March 28 (UPI) — Lawmakers on Tuesday voted to give Scotland First Minister Nicola Sturgeon authority to hold a second referendum on Scottish independence in the near future, even in the face of continued resistance from the British government.
The leader and the majority of citizens have repeatedly expressed a desire to remain part of the European Union — and Britain’s scheduled exit is the driving force behind calls for another referendum vote on the prospect of breaking away.
A previous referendum on the issue, in 2014, showed 55 percent of voters against the proposal, compared to 45 percent who voted in favor of independence.
Leaders hope to hold the referendum in late 2018 or early 2019, when the impact of the kingdom’s departure from the EU becomes clearer.
“It is not my intention to [hold the referendum] confrontationally. Instead I only seek sensible discussion,” Sturgeon told MSPs Tuesday.
Sturgeon’s plans, though, also face opposition from within her own government.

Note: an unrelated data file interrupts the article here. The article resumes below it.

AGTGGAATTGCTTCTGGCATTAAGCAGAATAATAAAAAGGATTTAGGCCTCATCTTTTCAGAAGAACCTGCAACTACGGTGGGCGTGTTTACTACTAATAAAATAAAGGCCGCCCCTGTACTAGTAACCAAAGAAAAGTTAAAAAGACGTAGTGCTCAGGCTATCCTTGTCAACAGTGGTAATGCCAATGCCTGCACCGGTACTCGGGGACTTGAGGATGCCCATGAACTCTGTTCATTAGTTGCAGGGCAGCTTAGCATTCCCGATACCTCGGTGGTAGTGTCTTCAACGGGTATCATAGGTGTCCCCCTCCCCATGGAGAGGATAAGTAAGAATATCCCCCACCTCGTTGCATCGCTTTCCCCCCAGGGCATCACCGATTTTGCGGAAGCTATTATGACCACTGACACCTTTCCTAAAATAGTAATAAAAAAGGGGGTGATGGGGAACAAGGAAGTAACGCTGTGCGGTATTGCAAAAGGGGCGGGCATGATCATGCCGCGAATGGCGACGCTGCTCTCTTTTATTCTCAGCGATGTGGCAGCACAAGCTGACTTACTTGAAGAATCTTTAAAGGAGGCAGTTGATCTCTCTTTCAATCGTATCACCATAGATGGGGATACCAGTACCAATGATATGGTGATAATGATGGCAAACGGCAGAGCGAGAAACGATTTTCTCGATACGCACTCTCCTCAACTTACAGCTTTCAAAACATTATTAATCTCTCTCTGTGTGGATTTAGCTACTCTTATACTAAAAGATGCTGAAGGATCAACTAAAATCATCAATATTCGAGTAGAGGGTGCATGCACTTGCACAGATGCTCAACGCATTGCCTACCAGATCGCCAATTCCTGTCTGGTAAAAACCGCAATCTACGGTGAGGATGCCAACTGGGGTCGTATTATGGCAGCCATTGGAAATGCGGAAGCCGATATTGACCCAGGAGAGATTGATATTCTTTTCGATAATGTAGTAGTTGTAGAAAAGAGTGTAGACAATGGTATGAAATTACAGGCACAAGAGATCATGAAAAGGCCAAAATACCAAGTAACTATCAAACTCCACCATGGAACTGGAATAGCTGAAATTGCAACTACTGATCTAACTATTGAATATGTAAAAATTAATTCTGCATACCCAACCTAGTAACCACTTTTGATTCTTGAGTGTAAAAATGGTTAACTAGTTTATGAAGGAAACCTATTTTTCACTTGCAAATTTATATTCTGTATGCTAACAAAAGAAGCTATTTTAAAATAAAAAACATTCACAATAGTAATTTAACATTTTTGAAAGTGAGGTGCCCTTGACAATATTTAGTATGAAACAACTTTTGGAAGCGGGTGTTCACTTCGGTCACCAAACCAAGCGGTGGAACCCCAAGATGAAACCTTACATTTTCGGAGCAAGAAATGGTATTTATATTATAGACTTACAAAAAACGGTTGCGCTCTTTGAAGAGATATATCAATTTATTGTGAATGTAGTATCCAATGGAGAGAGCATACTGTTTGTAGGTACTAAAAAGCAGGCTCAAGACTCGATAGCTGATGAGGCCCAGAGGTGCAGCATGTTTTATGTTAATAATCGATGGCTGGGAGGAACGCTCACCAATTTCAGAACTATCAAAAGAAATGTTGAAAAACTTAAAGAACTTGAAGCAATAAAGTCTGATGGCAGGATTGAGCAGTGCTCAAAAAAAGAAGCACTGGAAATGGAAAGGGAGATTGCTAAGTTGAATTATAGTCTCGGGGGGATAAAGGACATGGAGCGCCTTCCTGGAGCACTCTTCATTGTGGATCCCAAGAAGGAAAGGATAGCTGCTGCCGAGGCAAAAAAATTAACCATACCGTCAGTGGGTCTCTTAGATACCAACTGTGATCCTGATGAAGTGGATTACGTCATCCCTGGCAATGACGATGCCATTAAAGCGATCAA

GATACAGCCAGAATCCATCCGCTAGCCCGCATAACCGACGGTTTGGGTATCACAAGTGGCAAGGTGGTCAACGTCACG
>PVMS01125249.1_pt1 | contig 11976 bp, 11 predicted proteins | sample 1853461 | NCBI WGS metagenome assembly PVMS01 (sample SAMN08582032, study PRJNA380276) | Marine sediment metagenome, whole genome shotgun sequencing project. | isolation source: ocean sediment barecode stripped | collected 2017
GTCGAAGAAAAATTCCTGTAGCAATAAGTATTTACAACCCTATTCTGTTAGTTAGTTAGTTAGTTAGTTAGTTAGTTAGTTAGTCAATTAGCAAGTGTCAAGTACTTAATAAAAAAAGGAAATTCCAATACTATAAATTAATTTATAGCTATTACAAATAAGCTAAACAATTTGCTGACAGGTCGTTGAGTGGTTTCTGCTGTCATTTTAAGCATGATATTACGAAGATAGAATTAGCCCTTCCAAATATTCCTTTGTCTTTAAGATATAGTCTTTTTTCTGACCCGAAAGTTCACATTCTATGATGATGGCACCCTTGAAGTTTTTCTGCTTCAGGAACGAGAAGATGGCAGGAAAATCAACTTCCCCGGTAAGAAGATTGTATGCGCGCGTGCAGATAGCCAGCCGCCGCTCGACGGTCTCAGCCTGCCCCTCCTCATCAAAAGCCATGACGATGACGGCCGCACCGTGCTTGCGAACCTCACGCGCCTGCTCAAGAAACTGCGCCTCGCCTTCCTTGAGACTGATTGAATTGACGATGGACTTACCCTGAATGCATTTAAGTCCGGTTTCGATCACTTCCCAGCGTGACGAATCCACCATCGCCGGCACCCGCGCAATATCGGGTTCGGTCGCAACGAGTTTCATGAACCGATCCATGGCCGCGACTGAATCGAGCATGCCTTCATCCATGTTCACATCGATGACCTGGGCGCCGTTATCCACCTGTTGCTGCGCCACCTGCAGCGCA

“We won’t be entering any negotiations at all until the Brexit process is complete,” Scottish secretary David Mundell said. “Now is the time for the Scottish government to come together with the U.K. government, work together to get the best possible deal for the U.K., and that means Scotland, as we leave the EU.”
Britain is scheduled to formally exit the EU in March 2019. British Prime Minister Theresa May signed a letter to the EU Tuesday informing the union of its definitive intention to leave.
The British government has said it will block Scotland’s plans for a referendum until after the EU departure is complete.